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VOLUME XIX

CONTENTS FOR FEBRUARY

NUMBER 2

Frontispiece, Portrait of Dr. Frederic Augustus Lucas..

130 Director of the American Museum of Natural History Human Culture...

N. C. NELSON 131 A culture center as the point of a pyramid from which we may look down upon a historical succession of cultural stages and look out upon an identical geographical distribution, the most primitive in time corresponding with the most remote in space

Diagrams by the Author illustrating the "age and area hypothesis
Nature Reflected in the Art of the Ancient
Chiriquians...

...GEORGE GRANT MACCURDY 141 The art of the New Stone age reflects almost exclusively man's zoölogical environment, as

illustrated by pottery from Panama Peace Conditions

.JAMES G. NEEDIIAM 152 The Method and Knowledge of Science.

WINTERTON C. CURTIS 155 In which the Author contends that human progress has not come by the method of intuition,

but by the accumulation of facts and their interpretation by the common sense of science The Hoactzin-Only Survivor of an Ancient Order of Four-footed Birds....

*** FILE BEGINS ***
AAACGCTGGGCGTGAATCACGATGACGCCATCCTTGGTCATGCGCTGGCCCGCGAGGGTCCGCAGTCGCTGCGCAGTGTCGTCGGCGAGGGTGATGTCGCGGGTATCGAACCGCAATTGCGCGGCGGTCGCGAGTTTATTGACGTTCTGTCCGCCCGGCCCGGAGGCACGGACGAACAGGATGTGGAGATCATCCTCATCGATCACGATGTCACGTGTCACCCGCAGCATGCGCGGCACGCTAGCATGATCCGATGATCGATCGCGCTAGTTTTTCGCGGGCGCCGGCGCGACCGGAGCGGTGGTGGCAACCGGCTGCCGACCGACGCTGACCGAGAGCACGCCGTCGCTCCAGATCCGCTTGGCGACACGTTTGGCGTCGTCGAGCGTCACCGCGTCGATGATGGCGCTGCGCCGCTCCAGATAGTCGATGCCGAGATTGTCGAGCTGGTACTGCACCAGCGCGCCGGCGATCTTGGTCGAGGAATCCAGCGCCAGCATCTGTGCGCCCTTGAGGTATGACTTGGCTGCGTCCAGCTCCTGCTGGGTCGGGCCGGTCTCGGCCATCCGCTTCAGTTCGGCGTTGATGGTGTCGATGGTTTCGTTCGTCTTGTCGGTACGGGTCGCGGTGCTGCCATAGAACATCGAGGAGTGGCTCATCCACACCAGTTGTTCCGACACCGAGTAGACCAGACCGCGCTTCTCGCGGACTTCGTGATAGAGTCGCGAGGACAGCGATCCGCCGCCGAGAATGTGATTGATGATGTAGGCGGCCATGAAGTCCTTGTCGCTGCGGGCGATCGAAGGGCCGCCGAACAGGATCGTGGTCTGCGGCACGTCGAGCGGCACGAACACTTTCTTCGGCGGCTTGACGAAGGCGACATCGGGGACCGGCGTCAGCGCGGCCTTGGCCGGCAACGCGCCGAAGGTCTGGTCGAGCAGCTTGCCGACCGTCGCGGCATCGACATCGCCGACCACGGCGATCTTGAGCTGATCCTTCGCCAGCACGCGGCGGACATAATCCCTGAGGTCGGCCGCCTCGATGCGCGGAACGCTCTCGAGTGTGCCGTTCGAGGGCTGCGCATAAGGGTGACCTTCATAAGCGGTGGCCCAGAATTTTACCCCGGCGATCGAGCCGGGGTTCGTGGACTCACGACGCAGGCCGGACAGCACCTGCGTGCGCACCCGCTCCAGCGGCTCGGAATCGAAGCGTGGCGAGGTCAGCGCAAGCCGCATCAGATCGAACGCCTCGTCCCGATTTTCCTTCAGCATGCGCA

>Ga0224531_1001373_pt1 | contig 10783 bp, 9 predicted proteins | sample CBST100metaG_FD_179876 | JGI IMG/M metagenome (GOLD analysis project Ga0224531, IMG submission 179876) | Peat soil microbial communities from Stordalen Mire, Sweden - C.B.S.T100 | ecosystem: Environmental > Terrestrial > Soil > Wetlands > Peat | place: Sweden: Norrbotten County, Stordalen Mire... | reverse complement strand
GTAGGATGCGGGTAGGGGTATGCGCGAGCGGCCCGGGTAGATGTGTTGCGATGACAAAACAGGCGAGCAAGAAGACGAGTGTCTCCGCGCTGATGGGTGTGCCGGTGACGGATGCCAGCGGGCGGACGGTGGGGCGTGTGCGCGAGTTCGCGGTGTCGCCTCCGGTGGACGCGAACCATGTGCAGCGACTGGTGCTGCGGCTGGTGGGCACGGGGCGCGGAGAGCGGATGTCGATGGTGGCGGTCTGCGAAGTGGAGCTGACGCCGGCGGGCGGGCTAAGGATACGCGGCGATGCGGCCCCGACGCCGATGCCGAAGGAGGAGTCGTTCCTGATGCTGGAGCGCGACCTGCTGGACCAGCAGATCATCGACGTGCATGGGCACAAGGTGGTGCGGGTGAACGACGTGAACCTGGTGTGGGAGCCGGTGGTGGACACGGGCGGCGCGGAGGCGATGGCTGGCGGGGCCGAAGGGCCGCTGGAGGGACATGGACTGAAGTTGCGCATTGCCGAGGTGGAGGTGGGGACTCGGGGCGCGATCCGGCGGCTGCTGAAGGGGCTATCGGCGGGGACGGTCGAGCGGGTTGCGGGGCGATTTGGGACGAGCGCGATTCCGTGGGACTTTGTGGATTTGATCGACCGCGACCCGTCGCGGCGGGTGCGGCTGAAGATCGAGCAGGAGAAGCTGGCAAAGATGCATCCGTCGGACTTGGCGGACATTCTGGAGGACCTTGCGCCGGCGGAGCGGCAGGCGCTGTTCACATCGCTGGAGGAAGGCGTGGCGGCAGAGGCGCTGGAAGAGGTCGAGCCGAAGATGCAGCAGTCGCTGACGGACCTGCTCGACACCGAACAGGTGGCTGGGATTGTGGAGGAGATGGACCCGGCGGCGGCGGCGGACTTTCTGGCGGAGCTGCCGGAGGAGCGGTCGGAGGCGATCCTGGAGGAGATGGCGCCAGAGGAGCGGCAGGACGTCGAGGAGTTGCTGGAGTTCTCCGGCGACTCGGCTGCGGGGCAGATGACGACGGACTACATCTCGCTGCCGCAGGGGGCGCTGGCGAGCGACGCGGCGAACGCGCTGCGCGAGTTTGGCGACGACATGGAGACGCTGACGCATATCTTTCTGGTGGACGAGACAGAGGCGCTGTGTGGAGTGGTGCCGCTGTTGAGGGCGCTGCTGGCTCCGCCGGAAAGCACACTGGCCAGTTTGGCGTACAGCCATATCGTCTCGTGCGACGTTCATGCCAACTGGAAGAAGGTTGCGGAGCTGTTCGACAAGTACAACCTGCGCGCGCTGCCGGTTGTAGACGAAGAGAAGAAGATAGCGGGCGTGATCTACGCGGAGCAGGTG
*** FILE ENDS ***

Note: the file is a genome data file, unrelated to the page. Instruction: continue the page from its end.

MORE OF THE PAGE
....

.EDWARD M. BRIGHAM 163 Discovery of the quadrupedal character of the young and observations on their habits and habitat

With illustrations from C. William Beebe's Tropical Wild Life in British Guiana Notes by a Collector in the Colorado Rockies...

.A. E. BUTLER 170 Russian Explorations of the Siberian Ocean in 1918.... A. W. GREELY 182 Recollections of Travel in Peru..

ROLLO H. BECK 183 With illustrations of Colorado scenery and flora, by the Author Some Vanishing Scenic Features of the Southeastern United States....

... ROLAND M. HARPER 193 Destruction in the Southeast. from economic causes, is already well under way, so that it is time to take action in these states for the preservation of the flora for scientific study and of

the scenic features for their natural beauty Nature's Mobilization...

VICTOR E. SHELFORD 205 Millions in food and money may often be saved by accurate knowledge of the time and condi

tions under which various insect pests appear and develop in field and orchard Yachting in the Seven Seas....

...F. A. G. PAPE 211 Strange sailing craft, faster than any modern racing yachts, invented in days when speed meant opportunity for plunder and piracy

With illustrations from original drawings by the Author, of Malay, Arab, and other racers The Myth of the Monkey Chain...

E. W. GUDGER 216 The Remaking of a Muscum Collection...